Subscribe to Email Updates

Employer Responsibilities For Their Small Group Health Insurance Plan

Providing a small business health insurance plan for your employees is one of the most rewarding, yet also challenging decisions you can make as a business owner.

It is gratifying to know that you are helping to provide health coverage for your employees and their dependents. And, you as an employer will also benefit from having a health plan in place.

But administering the plan also brings with it certain responsibilities.

The Employment Income Retirement Security Act (ERISA) sets the standards of conduct for those who manage an employee health benefit plan.

To meet their responsibilities as group health plan sponsors, employers need to understand what their responsibilities are.


Employers Required to Report Plan Activities

ERISA requires employers to provide plan information to employee participants and beneficiaries and submit reports to government agencies.

Informing Participants and Beneficiaries

The following documents must be submitted to participants and beneficiaries:

small-group-health-insuranceSummary Plan Description (SPD) – this is a basic explanation of the plan and must be comprehensive enough to inform participants of their rights and responsibilities under the plan. It also outlines the plan features and what to expect of the plan. This document is given to employees within 90 days after being covered by the plan and within 30 days of a request. Generally, it must be distributed every five years and must be current within 120 days. The SPD must include:

  • Plan name, address and contact information
  • What the plan benefits are
  • How to get the benefits
  • Duties of the plan and/or employee
  • The plan’s claims procedure (either in the document or in a separate attachment)
  • A participant’s basic rights and responsibilities under ERISA
  • Information on any applicable premiums, cost-sharing, deductibles, co-payments, etc.
  • Procedure for using network providers (if HMO/PPO) and composition of the network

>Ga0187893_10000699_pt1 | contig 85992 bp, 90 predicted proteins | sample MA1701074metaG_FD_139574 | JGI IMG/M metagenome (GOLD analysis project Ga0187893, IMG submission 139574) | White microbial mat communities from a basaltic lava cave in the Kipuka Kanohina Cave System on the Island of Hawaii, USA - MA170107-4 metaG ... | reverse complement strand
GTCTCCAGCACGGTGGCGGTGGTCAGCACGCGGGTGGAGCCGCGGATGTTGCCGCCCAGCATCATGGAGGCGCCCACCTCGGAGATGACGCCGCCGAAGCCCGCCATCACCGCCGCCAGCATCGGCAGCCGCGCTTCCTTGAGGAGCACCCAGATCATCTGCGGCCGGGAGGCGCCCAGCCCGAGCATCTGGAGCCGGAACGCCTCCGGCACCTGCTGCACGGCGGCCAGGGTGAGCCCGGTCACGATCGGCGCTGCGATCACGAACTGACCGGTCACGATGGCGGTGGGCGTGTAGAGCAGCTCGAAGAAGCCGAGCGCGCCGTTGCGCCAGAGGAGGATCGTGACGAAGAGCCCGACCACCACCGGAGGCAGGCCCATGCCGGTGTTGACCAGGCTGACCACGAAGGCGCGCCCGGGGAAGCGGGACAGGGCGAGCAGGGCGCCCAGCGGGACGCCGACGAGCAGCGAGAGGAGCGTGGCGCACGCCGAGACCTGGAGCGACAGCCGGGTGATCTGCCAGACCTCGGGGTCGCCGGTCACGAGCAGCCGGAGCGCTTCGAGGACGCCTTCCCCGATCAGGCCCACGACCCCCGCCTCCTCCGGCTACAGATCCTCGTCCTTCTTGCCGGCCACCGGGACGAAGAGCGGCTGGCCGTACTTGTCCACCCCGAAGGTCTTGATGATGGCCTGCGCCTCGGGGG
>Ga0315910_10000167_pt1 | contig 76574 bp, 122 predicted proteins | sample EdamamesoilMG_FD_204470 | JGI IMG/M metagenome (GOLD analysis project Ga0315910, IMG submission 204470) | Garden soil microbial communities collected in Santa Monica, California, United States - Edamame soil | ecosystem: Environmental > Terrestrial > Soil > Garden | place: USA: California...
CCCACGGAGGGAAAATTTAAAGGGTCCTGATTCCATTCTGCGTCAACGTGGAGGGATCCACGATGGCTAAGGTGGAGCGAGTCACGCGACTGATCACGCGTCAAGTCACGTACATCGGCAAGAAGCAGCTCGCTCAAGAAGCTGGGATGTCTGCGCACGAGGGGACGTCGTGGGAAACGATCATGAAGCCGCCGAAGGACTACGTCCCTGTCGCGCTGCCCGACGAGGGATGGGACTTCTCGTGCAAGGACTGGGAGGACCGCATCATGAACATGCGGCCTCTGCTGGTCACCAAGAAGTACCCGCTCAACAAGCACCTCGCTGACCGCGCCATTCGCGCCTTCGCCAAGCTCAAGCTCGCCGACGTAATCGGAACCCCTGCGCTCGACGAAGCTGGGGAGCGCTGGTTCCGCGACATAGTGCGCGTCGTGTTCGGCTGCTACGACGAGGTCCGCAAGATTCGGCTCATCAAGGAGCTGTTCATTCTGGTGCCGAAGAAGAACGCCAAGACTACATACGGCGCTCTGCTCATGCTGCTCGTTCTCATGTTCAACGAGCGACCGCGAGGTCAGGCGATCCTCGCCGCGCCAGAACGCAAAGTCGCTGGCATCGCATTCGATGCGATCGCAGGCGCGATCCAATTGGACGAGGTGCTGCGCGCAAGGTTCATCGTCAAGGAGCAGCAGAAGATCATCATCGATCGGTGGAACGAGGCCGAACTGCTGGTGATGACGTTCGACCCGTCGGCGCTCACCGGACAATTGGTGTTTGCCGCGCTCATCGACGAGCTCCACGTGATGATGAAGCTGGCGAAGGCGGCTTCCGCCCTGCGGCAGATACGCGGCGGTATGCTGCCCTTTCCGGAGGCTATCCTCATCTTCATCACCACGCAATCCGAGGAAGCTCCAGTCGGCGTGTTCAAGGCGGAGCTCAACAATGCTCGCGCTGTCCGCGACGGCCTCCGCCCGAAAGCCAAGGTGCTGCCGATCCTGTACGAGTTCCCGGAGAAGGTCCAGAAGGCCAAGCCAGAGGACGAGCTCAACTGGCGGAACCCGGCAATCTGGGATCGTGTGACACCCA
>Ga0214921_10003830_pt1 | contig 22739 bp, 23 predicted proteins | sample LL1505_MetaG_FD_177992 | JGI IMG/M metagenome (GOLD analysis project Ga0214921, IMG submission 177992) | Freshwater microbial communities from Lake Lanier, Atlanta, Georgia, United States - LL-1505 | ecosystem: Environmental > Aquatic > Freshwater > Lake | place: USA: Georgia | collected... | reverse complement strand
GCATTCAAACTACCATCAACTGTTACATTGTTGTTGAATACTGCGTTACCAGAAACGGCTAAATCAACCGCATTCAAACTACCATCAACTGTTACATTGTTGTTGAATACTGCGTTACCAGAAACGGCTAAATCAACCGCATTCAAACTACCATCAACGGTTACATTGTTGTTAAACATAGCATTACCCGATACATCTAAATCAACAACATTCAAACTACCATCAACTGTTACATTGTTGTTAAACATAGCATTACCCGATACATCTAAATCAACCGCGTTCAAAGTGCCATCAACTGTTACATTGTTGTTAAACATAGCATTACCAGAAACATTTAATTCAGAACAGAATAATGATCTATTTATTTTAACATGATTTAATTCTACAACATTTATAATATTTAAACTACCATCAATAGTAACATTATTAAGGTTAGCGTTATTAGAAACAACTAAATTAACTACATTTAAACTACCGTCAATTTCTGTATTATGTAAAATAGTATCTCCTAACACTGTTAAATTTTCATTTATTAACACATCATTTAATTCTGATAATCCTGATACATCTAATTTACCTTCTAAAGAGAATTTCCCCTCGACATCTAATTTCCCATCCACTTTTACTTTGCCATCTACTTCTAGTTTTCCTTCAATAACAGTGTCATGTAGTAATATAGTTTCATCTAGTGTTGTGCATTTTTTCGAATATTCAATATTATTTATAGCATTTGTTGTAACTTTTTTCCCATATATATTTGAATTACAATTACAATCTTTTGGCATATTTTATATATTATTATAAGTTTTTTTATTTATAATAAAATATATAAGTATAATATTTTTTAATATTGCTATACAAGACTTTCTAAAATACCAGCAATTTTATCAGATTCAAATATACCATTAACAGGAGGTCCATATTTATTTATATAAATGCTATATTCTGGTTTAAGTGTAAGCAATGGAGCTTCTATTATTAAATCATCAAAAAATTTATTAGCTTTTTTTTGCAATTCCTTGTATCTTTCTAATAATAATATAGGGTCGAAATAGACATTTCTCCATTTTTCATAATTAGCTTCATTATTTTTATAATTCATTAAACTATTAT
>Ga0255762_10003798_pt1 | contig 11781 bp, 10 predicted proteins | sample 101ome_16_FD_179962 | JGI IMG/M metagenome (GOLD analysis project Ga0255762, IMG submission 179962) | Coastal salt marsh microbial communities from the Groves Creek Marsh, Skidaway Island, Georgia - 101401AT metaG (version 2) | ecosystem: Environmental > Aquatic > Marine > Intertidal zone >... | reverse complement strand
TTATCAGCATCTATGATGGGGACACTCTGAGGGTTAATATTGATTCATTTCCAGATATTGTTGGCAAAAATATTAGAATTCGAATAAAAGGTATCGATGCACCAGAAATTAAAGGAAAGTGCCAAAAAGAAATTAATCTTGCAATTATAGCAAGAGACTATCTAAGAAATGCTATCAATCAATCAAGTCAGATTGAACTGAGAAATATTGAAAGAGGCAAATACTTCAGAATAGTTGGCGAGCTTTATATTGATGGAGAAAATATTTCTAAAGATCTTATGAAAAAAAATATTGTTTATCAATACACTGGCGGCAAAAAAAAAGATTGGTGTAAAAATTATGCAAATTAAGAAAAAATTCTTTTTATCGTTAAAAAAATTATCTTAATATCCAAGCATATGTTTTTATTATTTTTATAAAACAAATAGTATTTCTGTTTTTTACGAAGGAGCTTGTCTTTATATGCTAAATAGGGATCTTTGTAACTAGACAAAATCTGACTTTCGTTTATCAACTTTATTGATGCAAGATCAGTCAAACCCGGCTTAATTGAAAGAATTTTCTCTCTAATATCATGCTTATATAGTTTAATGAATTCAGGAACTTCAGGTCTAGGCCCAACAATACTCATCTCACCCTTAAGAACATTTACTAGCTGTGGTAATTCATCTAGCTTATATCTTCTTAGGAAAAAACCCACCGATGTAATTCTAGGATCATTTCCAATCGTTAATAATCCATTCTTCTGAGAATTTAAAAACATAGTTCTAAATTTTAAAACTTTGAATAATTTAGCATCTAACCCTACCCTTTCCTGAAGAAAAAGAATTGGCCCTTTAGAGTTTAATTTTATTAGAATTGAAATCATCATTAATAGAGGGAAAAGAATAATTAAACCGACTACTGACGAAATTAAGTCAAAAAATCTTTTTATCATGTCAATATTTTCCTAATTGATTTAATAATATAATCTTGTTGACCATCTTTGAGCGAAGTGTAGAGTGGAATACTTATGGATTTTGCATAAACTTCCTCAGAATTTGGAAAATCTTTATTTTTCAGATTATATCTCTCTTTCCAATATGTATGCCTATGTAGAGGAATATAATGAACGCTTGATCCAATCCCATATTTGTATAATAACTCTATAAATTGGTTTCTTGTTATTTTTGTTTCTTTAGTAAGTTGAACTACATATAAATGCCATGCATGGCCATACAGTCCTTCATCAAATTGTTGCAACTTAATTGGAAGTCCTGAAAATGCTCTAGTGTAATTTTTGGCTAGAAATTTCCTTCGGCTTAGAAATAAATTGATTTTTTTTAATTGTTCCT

• Conditions regarding pre-certification
  • A description of plan procedures governing Qualified Medical Child Support Orders
  • Notices and descriptions of certain rights under the Health Insurance Portability Accountability Act (HIPAA) and other health coverage laws

Summary of Material Modification (SMM) – informs participants and beneficiaries of material changes to the plan or to the information in the plan required to be in the SPD. The SMM or an updated SPD must be given automatically to participants within 210 days after the end of the plan year in which the material change was adopted.

However, if the changes to the plan or to the required information in the SPD result in a material reduction in covered services or benefits, then the SMM must be distributed 60 days from the date the changes were adopted. A material reduction is any plan change that eliminates benefits, reduces benefits payable, increases, premiums, deductibles, coinsurance or co-payments, reduces the service area covered by an HMO, or establishes new conditions or requirements (such as pre-authorization) for obtaining services and benefits.

Folder in Colored Catalog Marked as Summary Reports Closeup View. Selective Focus.Summary of Benefits and Coverage (SBC) – summarizes the key features of a plan such as covered benefits, cost-sharing provisions and coverage limitations. The SBC must include an internet address where an individual can review a Uniform Glossary of medical and insurance-related terms designed to help consumers compare the terms of their coverage and the extent of medical benefits, as well as contact information for obtaining a paper copy.